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Commissioner of Income-tax, Bombay City-iii Vs. Zenith Steel Pipes Ltd. - Court Judgment

LegalCrystal Citation
SubjectDirect Taxation
CourtMumbai High Court
Decided On
Case NumberIncome-tax Reference No. 12 of 1976
Judge
Reported in[1978]112ITR215(Bom)
ActsCompanies (Profits) Surtax Act, 1964; Companies (Profits) Surtax Rules, 1964 - Rule 1
AppellantCommissioner of Income-tax, Bombay City-iii
RespondentZenith Steel Pipes Ltd.
Appellant AdvocateR.J. Joshi, Adv.
Respondent AdvocateR.H. Toprani, Adv.
Excerpt:
.....depreciation actually allowed and actually provided in accounts of year be deducted by respective 'general reserves' and balance to be taken into account in capital computation base for year concerned - as per rule 1 (iii) before any reduction is to be made said amount should have been allowed as reductions and should have been credited to other reserves - having regard to rule 1 (iii) when for purposes of surtax capital has to be computed whether depreciation has been allowed under income tax act for relevant year and if it is so allowed then if provisions of rule 1 (iii) are attracted they are to be given affect to - question referred answered in affirmative. - - 5,59,756 being the dividend recommended by the board of directors of the assessee for the respective years ended 30th..........sum of rs. 7,86,610 as depreciation. when this amount of depreciation is totalled up with the last year's depreciation amount of rs. 4,86,298 then the total depreciation provided in the two years will be rs. 12,72,908. such depreciation was provided by the company as it was following the straight-line method of depreciation. from the surplus profits for this year as sum of rs. 29,50,000 was provided as general reserve and when this amount of general reserve is added to the last year's general reserve of rs. 7,50,000, they aggregate to rs. 37,00,000. at the time of assessment the income-tax officer took the view that for these years an aggregate depreciation of rs. 27,59,923 ought to have been provided. he, therefore, took the view that the sum of rs. 14,87,015 (the difference between rs......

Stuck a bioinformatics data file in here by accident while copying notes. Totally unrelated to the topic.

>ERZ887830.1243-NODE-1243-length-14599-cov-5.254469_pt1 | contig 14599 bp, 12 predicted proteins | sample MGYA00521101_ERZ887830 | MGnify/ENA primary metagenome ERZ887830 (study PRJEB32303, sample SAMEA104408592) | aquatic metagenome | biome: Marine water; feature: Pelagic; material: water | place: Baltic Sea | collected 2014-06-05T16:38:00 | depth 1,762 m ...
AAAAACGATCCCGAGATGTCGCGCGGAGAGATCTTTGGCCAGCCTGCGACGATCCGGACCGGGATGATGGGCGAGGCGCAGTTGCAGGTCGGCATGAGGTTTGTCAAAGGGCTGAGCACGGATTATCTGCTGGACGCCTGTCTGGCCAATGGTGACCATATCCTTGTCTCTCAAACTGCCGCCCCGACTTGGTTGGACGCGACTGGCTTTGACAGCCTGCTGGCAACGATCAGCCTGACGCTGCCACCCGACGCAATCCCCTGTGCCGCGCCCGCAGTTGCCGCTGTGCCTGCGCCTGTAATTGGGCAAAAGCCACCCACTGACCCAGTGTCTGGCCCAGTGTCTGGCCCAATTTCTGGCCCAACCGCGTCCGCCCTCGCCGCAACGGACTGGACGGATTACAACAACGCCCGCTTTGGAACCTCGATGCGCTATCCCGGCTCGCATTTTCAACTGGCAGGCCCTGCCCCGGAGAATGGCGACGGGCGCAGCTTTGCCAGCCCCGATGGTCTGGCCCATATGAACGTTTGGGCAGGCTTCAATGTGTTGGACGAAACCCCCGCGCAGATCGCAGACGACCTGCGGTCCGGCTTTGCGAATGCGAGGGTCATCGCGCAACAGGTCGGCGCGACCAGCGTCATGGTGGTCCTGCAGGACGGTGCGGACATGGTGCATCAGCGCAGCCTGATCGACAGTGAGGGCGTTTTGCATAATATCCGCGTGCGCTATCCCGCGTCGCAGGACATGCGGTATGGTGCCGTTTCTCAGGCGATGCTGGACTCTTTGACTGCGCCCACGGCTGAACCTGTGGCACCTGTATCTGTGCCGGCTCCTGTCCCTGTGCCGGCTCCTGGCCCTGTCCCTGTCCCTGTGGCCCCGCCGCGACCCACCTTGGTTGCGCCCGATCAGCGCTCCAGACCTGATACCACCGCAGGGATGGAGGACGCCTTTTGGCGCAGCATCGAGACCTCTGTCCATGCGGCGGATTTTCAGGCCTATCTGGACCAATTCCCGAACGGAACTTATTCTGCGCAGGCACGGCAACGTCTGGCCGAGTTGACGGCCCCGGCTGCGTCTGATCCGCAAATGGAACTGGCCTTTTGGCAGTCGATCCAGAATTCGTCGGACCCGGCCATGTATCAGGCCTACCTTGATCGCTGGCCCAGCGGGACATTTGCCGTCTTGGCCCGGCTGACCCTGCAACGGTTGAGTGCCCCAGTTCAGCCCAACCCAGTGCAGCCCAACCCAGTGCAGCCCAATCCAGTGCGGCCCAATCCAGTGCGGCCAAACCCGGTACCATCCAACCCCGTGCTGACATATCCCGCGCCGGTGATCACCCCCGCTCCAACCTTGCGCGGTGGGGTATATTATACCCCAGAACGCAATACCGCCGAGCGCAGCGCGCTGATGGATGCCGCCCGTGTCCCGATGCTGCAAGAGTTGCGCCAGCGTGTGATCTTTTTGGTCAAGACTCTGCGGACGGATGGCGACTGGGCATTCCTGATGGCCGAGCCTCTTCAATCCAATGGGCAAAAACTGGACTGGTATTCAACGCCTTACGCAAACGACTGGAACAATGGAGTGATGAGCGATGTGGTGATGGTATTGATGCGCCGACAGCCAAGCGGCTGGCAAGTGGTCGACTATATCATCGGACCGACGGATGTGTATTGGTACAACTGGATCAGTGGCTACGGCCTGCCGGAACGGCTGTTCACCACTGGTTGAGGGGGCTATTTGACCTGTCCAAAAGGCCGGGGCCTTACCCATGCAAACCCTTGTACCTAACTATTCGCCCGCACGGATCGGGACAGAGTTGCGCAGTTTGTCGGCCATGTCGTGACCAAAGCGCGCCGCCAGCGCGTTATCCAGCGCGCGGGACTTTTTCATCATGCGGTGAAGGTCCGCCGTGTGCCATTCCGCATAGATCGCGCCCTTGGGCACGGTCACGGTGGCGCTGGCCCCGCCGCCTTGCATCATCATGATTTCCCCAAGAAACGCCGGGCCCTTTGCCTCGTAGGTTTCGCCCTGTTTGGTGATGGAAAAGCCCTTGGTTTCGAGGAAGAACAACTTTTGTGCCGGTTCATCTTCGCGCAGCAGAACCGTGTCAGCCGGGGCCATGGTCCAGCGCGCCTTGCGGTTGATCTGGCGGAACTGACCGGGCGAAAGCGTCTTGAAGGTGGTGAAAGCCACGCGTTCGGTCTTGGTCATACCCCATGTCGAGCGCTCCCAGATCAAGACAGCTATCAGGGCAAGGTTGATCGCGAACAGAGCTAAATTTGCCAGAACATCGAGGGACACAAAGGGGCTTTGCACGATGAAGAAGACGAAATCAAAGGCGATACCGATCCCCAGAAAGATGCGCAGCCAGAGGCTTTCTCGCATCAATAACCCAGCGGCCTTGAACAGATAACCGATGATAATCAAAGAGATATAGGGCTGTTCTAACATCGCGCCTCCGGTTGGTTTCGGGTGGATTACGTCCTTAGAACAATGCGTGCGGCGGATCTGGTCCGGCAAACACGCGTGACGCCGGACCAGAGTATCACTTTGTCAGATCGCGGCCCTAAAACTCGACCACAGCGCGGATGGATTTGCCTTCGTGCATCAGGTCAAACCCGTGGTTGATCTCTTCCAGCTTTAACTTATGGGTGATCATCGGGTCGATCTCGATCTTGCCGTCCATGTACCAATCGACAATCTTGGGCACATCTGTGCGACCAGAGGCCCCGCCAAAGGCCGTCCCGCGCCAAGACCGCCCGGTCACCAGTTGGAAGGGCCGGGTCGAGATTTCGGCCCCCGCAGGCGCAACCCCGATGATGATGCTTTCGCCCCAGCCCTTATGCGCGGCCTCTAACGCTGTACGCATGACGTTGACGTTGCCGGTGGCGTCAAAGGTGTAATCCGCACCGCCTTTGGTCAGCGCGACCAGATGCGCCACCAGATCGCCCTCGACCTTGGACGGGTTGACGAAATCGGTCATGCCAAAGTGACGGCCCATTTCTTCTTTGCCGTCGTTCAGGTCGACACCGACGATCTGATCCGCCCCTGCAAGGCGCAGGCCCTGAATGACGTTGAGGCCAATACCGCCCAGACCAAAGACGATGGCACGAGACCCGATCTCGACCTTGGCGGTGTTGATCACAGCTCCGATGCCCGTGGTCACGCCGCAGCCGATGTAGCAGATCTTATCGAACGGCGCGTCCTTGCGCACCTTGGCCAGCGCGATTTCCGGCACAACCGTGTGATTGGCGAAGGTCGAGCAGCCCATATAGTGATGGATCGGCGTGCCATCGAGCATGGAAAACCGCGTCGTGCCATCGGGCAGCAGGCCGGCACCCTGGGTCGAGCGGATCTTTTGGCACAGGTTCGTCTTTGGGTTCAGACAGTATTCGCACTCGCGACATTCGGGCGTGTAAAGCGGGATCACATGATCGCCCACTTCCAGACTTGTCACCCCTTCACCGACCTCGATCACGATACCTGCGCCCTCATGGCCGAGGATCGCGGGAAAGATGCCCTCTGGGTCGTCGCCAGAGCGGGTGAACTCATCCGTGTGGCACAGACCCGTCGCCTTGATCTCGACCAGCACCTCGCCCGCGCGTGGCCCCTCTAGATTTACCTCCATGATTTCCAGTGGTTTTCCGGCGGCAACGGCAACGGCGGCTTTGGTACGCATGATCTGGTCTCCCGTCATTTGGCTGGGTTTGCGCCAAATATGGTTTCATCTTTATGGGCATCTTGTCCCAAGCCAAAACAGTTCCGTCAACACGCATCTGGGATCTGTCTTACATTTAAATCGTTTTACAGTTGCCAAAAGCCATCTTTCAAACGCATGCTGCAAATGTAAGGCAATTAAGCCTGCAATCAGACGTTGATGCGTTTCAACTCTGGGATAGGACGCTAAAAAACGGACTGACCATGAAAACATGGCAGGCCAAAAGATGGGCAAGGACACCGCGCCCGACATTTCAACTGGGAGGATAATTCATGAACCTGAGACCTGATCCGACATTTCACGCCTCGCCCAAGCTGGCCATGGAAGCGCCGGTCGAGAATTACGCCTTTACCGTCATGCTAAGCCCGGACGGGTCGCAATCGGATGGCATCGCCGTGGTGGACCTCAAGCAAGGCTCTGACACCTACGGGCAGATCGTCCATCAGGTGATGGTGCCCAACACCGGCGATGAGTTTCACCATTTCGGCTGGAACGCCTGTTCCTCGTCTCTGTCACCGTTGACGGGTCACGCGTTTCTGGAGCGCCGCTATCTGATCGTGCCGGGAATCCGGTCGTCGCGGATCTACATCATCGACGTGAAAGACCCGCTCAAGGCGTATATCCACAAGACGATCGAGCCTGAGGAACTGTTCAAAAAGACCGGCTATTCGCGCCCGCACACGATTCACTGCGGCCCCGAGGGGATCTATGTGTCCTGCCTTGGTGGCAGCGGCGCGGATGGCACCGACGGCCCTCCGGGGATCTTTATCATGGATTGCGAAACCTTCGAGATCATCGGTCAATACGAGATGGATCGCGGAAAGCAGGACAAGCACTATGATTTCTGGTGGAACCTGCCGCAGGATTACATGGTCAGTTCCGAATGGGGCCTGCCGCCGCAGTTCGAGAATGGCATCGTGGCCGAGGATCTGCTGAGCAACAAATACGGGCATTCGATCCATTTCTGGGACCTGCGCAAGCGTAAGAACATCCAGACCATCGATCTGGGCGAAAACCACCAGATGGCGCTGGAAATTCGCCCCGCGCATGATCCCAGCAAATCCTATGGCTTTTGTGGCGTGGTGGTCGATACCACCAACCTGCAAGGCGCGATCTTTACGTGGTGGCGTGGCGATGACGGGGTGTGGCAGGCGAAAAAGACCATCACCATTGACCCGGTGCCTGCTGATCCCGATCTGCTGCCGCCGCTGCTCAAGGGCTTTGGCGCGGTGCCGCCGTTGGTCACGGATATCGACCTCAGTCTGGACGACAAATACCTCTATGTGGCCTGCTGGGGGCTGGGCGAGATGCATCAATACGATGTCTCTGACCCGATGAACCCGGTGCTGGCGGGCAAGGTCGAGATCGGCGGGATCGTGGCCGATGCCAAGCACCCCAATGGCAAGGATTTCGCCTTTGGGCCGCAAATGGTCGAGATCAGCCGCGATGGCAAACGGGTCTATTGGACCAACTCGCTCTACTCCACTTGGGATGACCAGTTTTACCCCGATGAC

Judgment:

Kantawala, C.J.

1. The following three questions are referred to for our determination by the Tribunal :

'1. Whether, on the facts and in the circumstances of the case, the sums of Rs. 4,20,000 and Rs. 5,59,756 being the dividend recommended by the board of directors of the assessee for the respective years ended 30th April, 1963, and 30th April, 1964, were to be treated as part of 'other reserves' for the purpose of computation of capital base for the year concerned

2. Whether, on the facts and in the circumstances of the case, the entire difference between the depreciation actually allowed to the assessee for the assessment year 1964-65/1965-66, and actually provided in the accounts of the year concerned should be deducted by the respective 'general reserves' amounts of Rs. 7,50,000 and Rs. 37,00,000 and the balance amount should be taken into account in the capital computation base for the year concerned

3. Whether, on the facts and in the circumstances of the case, for the purpose of computation of 'other reserve' under rule 1(iii) of the Second Schedule to the Companies (Profits Surtax Act, 1964, deduction for depreciation under the Income-tax Act for the assessment years 1964-65 and 1965-66 could be said to have been allowed to the assessee as on the respective first day of the previous year concerned, even though, factually, its income-tax assessments for the said assessment years were completed after the respective first day of the previous year ?'

2. Question Nos. 1 and 2 are referred to at the instance of the revenue while question No. 3 is referred to at the instance of the assessee.